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Why comets appear black? Indian-led scientists’ group finally finds answer

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Dr. Chaitanya Giri, Postdoctoral Research Scientist, Max Planck Institute for Solar System Research
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Bengaluru: A study by an international team from Europe and the US led by an Indian planetary scientist has resolved one of the mysteries that baffled astronomers.

Astronomical studies have shown that several small bodies – Centaurs and Trans-Neptunian Objects (TNOs) – in the outer solar system are having surfaces that are extremely dark but the origin of this color had remained unclear.

Centaurs estimated to number around 44,000 are minor planets with diameters larger than one kilometer. And TNOs are similar objects at a distance farther than Neptune, the most distant planet in the solar system.

Now, in a report published in the International Journal of Astrobiology, Dr. Chaitanya Giri, who led the research from the Max Planck Institute for Solar System Research in Germany, and co-workers claim to have found why these objects appear dark.

They say they have obtained experimental evidence that the darkness of these objects is due to presence on their surfaces of highly ‘carbonized’ organic material analogous to ‘Titan tholin’ — a substance first synthesized in the late 1970s in the laboratory of Carl Sagan and another Indian scientist Bishun Khare at Cornell University to simulate the atmosphere of Saturn’s moon ‘Titan’.

“We investigated the chemical structure and composition of ‘Titan tholin’ using multiple analytical techniques such as laser desorption, mass spectrometry, Raman spectroscopy, and field-emission scanning electron microscopy,” Giri told IANS in an email.

“The investigation led to the discovery of novel graphitic structural components within the larger macromolecular structure of Titan tholin,” he said.

“Like the dark appearance of coal, our research indicates that the graphite within the Titan tholin-like material on Centaurs and TNOs contributes to their extreme darkness.”

According to Giri, since Centaurs and TNOs are progenitors of comets, “the darkness of the comet’s surface can also be attributed to similar material.”

For instance comet “67P/Churyumov-Gerasimenko”, which was visited by Europe’s Rosetta space mission in 2014, “was extremely dark,” said Giri, who was a co-investigator on the mission.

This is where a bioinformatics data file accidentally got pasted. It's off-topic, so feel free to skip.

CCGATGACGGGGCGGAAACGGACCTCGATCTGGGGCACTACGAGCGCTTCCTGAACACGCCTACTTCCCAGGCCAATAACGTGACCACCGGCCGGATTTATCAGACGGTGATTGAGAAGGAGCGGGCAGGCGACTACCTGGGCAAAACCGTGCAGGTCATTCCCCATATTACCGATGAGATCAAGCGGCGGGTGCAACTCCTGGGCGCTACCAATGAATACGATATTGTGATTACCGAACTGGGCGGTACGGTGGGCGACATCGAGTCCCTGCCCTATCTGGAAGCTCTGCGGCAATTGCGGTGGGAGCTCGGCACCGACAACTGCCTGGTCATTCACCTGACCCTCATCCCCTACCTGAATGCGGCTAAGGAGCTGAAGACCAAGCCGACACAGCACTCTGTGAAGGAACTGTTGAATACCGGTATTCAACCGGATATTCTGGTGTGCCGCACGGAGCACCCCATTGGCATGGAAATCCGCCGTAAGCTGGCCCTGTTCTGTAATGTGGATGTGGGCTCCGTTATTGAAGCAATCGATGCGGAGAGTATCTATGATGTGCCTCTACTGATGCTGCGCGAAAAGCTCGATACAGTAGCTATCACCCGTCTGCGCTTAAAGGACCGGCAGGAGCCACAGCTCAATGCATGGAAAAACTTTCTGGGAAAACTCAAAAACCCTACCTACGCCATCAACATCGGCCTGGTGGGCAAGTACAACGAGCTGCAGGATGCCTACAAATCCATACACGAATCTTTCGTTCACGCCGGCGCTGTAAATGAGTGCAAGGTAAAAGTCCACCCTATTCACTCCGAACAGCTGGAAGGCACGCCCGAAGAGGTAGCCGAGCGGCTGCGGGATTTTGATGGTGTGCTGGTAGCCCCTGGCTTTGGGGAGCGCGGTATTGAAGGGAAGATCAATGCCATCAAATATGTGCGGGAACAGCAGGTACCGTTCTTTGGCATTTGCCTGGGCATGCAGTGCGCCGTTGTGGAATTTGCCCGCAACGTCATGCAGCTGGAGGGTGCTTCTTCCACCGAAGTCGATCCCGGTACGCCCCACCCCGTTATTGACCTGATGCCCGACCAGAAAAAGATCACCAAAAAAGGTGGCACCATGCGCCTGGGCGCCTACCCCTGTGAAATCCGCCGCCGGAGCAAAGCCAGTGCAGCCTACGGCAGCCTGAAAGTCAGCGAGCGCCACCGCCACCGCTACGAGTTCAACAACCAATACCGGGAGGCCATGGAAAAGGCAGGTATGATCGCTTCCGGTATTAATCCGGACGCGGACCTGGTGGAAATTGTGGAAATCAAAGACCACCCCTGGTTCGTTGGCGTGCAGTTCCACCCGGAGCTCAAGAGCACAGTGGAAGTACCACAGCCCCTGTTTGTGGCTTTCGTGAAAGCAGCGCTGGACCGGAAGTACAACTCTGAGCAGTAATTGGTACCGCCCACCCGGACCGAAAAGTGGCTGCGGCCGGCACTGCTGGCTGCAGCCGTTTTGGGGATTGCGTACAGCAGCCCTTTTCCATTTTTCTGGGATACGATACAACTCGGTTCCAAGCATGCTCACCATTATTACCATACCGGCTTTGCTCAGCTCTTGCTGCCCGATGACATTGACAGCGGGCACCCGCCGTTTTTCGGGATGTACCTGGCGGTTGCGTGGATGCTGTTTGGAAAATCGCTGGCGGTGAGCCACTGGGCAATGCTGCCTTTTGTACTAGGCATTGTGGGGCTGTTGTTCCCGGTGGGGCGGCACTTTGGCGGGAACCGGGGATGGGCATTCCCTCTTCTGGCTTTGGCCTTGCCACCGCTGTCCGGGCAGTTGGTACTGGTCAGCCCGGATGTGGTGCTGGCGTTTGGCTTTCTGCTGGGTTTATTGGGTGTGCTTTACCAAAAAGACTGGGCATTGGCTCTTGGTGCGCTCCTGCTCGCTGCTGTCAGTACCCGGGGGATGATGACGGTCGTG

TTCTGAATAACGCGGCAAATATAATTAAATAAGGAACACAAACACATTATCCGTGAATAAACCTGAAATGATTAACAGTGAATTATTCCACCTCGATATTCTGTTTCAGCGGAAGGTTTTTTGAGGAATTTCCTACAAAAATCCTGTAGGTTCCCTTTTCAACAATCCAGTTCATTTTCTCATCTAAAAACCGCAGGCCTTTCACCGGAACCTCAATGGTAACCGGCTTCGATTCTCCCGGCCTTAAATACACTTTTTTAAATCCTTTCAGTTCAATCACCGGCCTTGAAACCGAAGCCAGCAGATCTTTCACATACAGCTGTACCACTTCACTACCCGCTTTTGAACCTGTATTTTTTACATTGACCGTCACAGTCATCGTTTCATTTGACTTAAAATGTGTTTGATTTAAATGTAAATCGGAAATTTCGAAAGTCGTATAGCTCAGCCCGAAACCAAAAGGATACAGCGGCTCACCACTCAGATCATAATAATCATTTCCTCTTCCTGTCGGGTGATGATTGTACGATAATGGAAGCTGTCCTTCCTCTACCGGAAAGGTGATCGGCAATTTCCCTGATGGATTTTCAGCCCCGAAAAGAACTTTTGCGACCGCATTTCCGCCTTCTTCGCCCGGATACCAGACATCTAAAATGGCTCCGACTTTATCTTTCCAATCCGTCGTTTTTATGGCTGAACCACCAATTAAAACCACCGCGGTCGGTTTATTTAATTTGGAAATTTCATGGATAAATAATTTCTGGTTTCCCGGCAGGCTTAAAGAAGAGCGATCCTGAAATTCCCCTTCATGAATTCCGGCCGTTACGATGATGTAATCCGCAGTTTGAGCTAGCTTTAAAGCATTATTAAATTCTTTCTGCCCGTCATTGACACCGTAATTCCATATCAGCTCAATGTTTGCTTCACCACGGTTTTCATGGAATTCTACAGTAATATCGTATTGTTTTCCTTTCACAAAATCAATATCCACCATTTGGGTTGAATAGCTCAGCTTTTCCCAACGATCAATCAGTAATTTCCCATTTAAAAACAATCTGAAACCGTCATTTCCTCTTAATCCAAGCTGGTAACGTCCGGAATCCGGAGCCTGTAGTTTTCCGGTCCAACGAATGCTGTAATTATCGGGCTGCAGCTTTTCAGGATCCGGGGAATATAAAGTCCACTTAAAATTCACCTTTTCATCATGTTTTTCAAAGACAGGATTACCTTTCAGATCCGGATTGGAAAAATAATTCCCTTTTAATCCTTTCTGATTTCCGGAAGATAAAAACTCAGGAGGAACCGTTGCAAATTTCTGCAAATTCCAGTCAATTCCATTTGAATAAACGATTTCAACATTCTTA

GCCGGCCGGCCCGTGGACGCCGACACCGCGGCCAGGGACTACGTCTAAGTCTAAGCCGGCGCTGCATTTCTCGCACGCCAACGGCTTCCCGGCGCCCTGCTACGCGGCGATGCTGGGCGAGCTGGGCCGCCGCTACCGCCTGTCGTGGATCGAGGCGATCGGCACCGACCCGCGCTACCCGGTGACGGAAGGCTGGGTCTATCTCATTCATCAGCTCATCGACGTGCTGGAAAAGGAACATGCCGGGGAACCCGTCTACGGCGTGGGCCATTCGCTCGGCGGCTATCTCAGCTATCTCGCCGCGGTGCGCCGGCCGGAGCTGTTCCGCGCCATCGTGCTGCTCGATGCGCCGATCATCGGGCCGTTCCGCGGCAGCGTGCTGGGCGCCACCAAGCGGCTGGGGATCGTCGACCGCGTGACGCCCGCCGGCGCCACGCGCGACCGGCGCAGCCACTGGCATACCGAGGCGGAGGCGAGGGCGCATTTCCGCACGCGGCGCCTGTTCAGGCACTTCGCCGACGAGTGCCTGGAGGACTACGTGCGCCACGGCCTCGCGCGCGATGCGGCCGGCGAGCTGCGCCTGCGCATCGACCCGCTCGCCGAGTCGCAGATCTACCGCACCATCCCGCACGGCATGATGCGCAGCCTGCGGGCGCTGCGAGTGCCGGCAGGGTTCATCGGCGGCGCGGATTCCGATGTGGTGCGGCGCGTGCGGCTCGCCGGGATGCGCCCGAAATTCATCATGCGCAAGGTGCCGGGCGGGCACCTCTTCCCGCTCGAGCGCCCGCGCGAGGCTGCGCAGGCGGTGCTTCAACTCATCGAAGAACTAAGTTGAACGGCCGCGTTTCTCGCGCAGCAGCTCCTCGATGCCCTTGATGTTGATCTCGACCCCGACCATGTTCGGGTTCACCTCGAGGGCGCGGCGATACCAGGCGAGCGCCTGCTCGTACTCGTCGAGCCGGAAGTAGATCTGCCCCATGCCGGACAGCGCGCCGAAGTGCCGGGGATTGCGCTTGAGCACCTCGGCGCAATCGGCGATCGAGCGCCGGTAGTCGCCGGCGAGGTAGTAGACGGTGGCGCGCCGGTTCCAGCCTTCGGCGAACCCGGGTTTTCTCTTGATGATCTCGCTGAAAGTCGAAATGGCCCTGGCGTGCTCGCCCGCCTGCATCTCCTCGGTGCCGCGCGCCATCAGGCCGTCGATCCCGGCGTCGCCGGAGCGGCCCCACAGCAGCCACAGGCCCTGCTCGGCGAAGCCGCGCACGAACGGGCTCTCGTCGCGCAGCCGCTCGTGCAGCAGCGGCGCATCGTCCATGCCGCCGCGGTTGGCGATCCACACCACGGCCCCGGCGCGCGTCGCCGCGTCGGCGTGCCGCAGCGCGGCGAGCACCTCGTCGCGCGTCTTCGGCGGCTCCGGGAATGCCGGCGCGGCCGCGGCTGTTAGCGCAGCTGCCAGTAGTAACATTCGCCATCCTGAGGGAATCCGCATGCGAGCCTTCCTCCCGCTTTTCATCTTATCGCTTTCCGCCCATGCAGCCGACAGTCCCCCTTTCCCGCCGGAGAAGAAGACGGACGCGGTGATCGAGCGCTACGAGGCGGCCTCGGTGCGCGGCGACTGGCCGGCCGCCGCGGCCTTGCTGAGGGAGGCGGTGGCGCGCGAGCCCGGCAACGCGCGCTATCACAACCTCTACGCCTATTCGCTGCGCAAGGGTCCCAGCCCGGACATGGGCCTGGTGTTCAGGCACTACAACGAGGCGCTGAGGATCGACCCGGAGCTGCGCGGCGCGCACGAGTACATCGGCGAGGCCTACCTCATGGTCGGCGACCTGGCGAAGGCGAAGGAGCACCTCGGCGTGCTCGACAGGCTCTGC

Giri, who is currently with Japan’s Earth Life Science Institute at the Tokyo Institute of Technology, says the findings of this research will have far-reaching implications.

“For astronomers and planetary scientists, the prospect of complex organic material present on several objects in our Solar System is striking,” he said.

Astronomers might further use “Titan tholin” to study the surfaces of exoplanets (that are planets beyond our solar system) and planetary scientists could probe into the role of tholin-like material in shaping up organic-rich atmosphere and geology of several solar system objects.

“Chemists could further explore the exotic conformations in which ultra-complex organics exist in the universe and biologists would further probe whether such organics play any role in the origin of life on Earth,” he added.

Giri noted that in the past few years, interest in the small Solar System bodies had been on an ascent.

“Besides Europe’s Rosetta mission, NASA’s Dawn mission to dwarf planet Ceres and the New Horizons mission to dwarf planet Pluto all have given us glimpses to our yet unexplored and enormously diverse Solar System.”

Giri said the “Titan tholin” for his study was synthesized at the NASA Ames Research Center while chemical investigations were carried out at the Max Planck Institute for Solar System Research, NASA Goddard Space Flight Center, and at the Universities of Maryland (US), Nice (France), and Goettingen (Germany). (IANS)(Photo: chaitanyagiri.com)

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All You Need to Know About Jagadish Chandra Bose

Polymath, physicist, biologist, biophysicist, botanist, archaeologist and one of the most early writers of science fiction- yes, this is one man

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Bose is considered the father of Bengali science fiction. Wikimedia commons
Bose is considered the father of Bengali science fiction. Wikimedia Commons
  • Jagadish Chandra Bose developed instruments like Coherer and Crescograph.
  • He is the father of Bengali Science Fiction.
  • A crater on the moon has been named in his honour.